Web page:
So much bullshit. We went from having this kind of fairy tale major label recording experience (that I don't know many bands ever receive) at the beginning of our career, to falling into the most clichÃ© major label recording process that you'd read in any book or so on E! True Hollywood story…it was just insane. You know the A&R guy quits, record company fires everyone, nobody cares about the band or the record anymore. That all happened so we were all just bitter and pissed off at each other and all the energy we had put into Paper Walls, our third record on Capitol and how great the fans reacted to that record when it first came out, people were really excited about it and we were really excited about it, the possibilities and the future. And we'd planned it out in our heads and none of it came true. We weren't in a good head space to keep moving forward. I don't see that happening again We've had a chance to weed out all that negativity and understand what it is we do now and why we do it. I [don't like] to use the word older, but [we're] older and wiser and we [now] know what we're doing.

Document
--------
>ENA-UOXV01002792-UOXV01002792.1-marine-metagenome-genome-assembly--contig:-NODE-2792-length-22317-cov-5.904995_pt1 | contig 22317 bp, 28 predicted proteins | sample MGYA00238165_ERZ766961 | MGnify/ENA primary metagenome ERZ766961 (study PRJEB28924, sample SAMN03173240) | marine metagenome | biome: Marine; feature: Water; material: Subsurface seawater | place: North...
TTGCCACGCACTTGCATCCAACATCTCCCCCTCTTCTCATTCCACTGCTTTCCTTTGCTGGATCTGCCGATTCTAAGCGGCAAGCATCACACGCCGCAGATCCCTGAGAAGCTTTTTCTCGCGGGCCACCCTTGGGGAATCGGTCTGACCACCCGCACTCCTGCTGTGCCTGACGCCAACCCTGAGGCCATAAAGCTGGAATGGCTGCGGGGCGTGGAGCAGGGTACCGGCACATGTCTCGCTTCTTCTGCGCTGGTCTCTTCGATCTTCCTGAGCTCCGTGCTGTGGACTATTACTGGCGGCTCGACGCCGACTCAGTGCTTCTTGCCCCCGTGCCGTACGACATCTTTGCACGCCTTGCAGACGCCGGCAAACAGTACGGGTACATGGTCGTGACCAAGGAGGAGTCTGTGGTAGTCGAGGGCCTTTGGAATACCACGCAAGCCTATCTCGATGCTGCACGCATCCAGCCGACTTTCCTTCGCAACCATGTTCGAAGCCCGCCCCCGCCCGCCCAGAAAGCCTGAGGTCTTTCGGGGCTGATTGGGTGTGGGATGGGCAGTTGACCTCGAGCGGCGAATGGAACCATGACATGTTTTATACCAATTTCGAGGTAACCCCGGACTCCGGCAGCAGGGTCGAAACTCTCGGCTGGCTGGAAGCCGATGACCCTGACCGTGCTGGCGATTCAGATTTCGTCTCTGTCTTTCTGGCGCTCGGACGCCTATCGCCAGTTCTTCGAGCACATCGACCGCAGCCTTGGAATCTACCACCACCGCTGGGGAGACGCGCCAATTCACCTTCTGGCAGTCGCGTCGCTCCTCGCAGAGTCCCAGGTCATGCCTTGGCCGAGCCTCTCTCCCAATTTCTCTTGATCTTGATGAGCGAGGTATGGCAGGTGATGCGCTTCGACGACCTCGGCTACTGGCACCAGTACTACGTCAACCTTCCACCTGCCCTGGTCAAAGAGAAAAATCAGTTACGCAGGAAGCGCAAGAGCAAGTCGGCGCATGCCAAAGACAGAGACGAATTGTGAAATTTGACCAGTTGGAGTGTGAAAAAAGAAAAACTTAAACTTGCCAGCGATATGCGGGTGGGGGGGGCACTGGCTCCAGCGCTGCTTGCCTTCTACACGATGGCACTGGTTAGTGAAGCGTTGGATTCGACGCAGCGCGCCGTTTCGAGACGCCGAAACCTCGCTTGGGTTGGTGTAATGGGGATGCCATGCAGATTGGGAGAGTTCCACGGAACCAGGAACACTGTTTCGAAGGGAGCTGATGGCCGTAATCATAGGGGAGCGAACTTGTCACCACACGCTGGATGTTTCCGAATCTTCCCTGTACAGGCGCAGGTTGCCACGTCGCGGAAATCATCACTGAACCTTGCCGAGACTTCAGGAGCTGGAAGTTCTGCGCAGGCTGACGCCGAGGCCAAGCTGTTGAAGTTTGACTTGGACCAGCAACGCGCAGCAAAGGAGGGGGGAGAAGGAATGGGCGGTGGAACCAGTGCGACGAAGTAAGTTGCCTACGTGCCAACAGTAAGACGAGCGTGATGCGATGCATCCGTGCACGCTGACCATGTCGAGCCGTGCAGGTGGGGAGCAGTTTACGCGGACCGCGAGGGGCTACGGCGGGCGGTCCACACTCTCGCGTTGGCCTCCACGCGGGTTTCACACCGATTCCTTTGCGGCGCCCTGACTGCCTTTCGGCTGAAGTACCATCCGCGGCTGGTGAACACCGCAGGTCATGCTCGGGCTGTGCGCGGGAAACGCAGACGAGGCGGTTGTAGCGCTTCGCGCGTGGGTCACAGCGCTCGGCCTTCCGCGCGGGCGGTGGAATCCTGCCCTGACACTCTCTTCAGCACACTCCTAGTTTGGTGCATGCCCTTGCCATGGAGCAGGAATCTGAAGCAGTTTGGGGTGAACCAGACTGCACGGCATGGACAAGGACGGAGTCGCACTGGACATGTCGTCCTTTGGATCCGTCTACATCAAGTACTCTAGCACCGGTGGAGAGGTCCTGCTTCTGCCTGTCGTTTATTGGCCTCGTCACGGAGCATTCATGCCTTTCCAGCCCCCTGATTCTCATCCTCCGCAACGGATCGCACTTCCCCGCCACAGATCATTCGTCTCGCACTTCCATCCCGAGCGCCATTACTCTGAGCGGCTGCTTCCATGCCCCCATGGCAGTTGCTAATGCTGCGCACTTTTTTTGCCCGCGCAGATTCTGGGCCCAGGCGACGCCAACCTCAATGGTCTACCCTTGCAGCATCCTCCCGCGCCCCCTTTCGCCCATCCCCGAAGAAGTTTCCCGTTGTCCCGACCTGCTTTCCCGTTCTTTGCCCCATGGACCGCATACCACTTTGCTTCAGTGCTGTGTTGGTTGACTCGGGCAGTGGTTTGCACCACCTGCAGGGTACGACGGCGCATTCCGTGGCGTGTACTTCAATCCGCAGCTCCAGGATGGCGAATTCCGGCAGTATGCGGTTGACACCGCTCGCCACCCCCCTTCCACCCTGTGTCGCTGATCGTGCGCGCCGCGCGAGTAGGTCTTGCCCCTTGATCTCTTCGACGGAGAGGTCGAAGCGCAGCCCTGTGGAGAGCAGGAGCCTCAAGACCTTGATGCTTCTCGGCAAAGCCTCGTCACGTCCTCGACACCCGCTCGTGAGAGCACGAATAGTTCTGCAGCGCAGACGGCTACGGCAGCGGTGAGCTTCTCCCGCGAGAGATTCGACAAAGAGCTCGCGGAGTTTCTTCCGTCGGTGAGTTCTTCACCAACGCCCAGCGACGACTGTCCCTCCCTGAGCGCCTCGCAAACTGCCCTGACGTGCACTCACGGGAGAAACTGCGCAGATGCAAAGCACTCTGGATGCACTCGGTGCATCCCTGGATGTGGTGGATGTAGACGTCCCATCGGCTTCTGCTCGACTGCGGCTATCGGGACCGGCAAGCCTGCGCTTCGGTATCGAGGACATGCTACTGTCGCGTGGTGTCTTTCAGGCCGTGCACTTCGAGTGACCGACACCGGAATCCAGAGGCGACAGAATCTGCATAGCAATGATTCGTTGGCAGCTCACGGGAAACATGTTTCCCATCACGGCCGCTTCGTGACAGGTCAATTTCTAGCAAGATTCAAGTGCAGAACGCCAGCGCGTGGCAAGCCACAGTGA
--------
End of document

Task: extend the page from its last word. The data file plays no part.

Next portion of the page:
How does the band generally pick a good set list for each night?
It's hard man. You know, the more records you write the more songs there are to play and the more fans there are that have been around for 10 years that are going to get pissed off if you donât play that one song off of your first record from 10 years ago that them and 5 other people are gonna know in the room. It gets really challenging, to balance it and make everybody happy but this is the first headlining tour weâve done as a band in 5 years and it's crazy to say out loud but it is. The last time we headlined in the United States was the Fall of 2006. So, the set list is really important for us and it's pretty much the same every night. We have a couple of songs that we switch depending on the market or what we feel like that night. For the most part were playing the same songs, but it's long and it's pretty in depth. It does go all the way back to the first couple of records. We're trying to make everybody happy, but it's really hard to do. What are Yellowcard's plans for 2012?